Darkhound trotted through the forest and enjoyed the young night. He had changed to his canine shape. Thus none of the forest's almost intoxicating scents escaped him. Short before dawn, a mild, warm rain came down. It ended soon enough for a glorious sunset, but intensified all scents to remarkable clearness. Darkhound believed that he could smell every tree and bush, every animal in this vast forest. Over there a small herd of deers grazed. Darkhound toyed with the thought of a little hunt for fun, but let it gone. This night was too peaceful.
A low, melodious sound of a horn far away. He pricked up his ears. It seemed someone other was going to a hunt. He glanced to the starry sky and continued his way. The thought occured to him that he didn't know where he was or how he came to this place, but he dismissed it as unimportant. 'This is a magic night', this thought filled him with great comfort. And how to answer the horn sang again.
The leaves rustled in a breeze and stroke his fur. He strolled over the soft forest ground. It was a sensual pleasure he never thought possible. The breeze became stronger. Darkhound glanced over his shoulder. Silvery flashes in the moonlight. One, two... several silent shades, followed by a few greater ones. Riders? Abruptly the horn sounded anew, this time shrill and full of triumph. The Hunt found its quarry.
Sudden terror froze him, then instinct took over. He leapt over a fallen tree and ran. And while he ran, his senses were sharper than ever before. He knew that the deers fled, a fox hid in the earth and less than a mile behind them - the Wild Hunt. His paws did't seem to touch the forest ground. They must not catch him. This knowledge burnt in his mind. Other half-conscious thoughts touched him. Should he not run with the pack instead to be its prey? He ignored that. The hounds behind him were not his kind. He must flee from them.
Racing through brambles and leaping over obstacles, ignoring thorns and scrapes, already panting he tried desperately to shake off his pursuer. To no avail, the hunting howls stayed close, too close. Then the breeze brought him the smell of water, finally his keen ears catched the sound of a stream in a stony bed. He heeded this way. Maybe he got a chance to hide his trail.
Now all remaining strenght laid in the effort to extend the lead on the baying pack. Blood thundered in his ears, his lungs labored and he raced through the night incredible fast. Clouds veiled the moon and the growing shadows made the path treacherous. Stumbling over stones he sprinted over some hills, barely avoiding a fall.Suddenly he lost the ground under his feet. A cliff, he thought before he plunged in the stream.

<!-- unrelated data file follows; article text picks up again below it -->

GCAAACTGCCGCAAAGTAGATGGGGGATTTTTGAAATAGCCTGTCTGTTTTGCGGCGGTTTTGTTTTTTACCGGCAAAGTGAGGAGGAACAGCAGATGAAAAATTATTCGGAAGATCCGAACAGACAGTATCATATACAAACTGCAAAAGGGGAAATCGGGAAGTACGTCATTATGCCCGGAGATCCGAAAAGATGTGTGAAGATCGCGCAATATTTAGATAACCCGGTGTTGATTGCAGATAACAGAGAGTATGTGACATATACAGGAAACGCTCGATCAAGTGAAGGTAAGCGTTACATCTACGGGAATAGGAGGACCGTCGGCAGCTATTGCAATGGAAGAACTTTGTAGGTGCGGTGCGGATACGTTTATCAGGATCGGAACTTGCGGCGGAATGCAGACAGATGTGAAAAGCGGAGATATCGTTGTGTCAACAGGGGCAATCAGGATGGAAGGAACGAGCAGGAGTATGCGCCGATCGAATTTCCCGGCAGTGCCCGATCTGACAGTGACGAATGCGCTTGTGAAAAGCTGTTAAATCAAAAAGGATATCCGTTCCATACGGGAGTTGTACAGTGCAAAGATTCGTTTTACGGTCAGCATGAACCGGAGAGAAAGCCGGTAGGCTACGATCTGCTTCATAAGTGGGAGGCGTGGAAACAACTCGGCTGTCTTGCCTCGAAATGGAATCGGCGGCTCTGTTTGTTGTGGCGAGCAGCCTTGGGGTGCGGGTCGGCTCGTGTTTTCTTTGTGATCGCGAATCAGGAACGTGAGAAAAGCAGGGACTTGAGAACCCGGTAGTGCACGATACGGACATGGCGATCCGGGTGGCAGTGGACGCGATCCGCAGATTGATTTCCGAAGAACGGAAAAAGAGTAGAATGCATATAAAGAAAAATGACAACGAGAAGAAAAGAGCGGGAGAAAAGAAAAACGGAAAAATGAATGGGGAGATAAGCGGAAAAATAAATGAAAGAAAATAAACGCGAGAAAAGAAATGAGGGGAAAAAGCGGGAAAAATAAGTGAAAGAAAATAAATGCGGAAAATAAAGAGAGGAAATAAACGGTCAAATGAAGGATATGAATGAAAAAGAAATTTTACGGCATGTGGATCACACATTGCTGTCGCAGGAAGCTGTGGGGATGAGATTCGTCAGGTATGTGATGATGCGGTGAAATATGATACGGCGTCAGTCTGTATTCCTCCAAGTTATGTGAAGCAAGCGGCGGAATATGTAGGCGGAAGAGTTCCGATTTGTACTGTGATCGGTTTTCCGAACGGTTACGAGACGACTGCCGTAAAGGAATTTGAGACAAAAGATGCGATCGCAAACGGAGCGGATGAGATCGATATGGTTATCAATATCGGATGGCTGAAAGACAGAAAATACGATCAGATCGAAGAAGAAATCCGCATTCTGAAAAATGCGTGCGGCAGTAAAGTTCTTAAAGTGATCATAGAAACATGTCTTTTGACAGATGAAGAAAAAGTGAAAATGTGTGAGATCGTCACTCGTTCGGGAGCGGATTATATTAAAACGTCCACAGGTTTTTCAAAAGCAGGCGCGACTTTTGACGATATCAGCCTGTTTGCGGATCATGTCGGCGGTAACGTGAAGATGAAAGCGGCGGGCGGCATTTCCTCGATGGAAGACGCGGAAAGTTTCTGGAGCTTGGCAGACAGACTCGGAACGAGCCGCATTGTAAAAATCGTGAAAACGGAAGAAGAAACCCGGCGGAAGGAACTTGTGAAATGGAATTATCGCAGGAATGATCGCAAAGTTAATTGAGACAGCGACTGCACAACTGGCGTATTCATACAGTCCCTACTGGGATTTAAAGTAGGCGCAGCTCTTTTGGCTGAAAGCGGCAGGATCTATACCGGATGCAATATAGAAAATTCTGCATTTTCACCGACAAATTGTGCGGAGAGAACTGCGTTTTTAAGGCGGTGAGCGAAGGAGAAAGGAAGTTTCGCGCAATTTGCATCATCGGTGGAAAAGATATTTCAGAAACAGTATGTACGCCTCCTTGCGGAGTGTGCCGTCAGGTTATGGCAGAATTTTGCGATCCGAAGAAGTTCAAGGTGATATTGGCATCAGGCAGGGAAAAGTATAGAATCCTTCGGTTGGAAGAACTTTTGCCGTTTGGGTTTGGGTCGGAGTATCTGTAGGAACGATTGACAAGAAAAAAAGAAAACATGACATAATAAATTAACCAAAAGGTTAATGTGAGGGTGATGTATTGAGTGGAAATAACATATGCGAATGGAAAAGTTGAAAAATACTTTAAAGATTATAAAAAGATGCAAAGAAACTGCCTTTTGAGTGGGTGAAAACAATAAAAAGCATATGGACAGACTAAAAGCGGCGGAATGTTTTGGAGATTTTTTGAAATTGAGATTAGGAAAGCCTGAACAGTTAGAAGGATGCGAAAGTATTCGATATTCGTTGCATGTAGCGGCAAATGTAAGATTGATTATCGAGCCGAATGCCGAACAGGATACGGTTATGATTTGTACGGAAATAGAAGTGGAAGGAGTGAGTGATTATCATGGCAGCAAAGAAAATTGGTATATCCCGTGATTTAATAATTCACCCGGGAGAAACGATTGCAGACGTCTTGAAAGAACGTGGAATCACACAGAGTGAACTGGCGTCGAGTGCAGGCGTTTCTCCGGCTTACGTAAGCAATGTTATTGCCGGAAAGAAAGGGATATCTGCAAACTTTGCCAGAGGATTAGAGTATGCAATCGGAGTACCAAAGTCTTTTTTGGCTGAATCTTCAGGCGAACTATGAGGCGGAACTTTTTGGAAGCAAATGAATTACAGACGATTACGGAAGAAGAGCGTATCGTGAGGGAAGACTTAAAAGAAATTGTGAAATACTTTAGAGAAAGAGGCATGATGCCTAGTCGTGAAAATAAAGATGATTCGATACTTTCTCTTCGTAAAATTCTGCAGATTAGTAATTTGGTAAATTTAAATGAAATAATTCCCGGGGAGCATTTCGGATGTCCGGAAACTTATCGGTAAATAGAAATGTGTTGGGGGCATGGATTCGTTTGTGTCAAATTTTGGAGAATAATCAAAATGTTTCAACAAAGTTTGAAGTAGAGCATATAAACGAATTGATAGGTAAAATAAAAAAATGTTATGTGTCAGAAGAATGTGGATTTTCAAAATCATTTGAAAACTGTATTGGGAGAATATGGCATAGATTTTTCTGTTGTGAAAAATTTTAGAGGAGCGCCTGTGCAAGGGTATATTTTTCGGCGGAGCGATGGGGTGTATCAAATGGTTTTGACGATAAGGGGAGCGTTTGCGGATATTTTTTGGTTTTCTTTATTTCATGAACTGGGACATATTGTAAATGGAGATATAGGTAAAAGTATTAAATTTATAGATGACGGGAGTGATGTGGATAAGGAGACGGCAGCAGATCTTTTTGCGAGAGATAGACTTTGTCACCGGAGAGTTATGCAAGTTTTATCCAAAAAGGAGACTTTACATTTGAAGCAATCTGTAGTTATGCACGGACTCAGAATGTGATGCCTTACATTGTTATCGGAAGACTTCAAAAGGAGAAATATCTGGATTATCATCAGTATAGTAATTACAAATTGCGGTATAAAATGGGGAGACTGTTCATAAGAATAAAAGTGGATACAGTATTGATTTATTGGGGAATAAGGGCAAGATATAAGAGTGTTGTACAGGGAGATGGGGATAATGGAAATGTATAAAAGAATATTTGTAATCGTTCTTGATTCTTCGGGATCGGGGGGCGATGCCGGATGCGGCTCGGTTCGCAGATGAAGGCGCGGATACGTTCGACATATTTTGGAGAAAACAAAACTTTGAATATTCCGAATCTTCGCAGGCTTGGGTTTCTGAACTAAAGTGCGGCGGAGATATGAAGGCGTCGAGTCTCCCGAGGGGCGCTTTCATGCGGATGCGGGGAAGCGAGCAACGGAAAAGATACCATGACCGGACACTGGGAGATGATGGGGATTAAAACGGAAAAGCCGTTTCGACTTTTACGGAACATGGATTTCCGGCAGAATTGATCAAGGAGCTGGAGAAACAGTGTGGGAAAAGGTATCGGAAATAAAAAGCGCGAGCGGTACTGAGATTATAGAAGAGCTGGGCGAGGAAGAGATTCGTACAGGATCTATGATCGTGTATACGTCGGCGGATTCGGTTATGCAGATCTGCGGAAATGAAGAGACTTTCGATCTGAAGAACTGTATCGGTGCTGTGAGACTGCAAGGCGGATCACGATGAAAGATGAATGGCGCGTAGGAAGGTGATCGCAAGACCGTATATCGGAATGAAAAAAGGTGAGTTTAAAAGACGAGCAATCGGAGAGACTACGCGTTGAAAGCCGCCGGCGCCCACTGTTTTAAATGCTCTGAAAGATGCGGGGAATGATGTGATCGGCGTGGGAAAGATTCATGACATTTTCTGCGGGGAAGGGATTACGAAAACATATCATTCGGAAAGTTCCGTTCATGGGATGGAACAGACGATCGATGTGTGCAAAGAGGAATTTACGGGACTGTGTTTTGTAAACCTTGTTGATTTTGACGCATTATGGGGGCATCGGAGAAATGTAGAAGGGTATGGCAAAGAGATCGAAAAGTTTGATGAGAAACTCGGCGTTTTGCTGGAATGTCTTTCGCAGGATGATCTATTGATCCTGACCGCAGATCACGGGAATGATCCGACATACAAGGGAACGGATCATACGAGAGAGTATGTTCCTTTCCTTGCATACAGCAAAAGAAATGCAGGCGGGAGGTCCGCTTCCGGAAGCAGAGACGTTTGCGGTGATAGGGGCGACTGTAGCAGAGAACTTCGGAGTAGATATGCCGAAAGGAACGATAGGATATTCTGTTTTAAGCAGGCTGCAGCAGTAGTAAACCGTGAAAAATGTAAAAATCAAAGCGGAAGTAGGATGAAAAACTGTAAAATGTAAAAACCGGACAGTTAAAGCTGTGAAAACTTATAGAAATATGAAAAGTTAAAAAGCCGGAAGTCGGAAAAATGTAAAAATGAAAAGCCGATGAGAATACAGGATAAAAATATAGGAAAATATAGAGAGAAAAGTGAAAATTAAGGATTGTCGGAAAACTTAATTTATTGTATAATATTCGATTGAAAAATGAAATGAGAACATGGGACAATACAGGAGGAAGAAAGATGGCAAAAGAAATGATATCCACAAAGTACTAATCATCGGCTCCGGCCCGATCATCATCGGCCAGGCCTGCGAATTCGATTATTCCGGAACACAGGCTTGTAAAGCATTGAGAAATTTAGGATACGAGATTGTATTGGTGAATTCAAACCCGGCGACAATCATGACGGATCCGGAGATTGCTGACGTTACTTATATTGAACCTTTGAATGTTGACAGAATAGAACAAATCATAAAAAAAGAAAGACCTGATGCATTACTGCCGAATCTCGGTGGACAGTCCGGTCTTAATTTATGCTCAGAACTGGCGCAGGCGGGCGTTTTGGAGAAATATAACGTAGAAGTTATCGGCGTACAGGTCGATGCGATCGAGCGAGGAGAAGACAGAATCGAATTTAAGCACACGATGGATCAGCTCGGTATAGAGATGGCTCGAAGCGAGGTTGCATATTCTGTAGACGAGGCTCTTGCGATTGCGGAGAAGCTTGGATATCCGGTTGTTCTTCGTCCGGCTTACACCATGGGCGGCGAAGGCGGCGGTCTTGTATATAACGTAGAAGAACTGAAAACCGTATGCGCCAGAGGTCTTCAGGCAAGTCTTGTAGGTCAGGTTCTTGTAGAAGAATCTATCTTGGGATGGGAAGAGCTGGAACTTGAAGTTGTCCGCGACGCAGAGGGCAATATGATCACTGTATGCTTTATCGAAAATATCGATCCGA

This stream came from the mountains and his water was icy. He was swept away. The waters whirled his body around and hurled him against rocks. He fought to stay on the surface, but gulped a lot of water. Worse, the ice cold chilled his muscles and their strenght drained away. A bend brought him nearer to a shore. Gaining ground under his feet, he dragged himself exhausted ashore. There he lied long moments, still half in the water.
He was hardly able to rise, however he must, else the cold would kill him. Stumbling along the shore he stayed in the water. The sharp rocks and stones cut his paws, but he didn't want to leave a scent. He found a brook ending in the stream and followed it upwards. After an eternity, or so it seemed to him, he reached a lake and here he could leave the water finally. He scanned the night sky. Midnight must be over. By now he would be save from the hunters. They couldn't have followed him trough the stream. Finding a comfortable place under a great oak root, he dropped down and sleep came fast.
A soft, melodious sound washed over him, a almost dreamy call of a horn. A horn! The sudden realization let him jump. They were all here. The pack has circled him, the riders in some distance. Now he had a good look at them. Glowing red eyes, silver-white fur, lean frame and they seemed very hungry. "You gave us a good chase, black one. Now the prize is our." The hornplayer signaled the hounds. "He belongs to you, girls." The pack leader came as first, calmly and purposefully. Darkhound shuddered as her scent reached him. He crouched down and tried to defend himself. It helped him nothing at all.
She glanced back over the lake to their last victim. It has been a wonderful hunt with a most satisfactory end. Then she looked up to her friend, the hornplayer. His smile mirrored her thoughts. A pity that he hadn't four pawns. But she and her sisters had made the best of this night. She sent a last thought back: "A pleasure to have met you, black one." Finally they all vanished and became the morning mist in the valleys.
The sunrise brought his golden light over the forest. It banished the mist and tickled a black hound's nose. Groaning he opened his eyes and blinked in the light. A terrible night was over, a dream turned in a nightmare. Only it was not a dream. He felt stiff and aching, the paws hurt like hell and his neck and ears were studded with dozends of bites. The white... ladies... had subdued him thoroughly. He wondered if this night's result would be white, black, gray or more dalmatian-like. And with this thought he awoke really...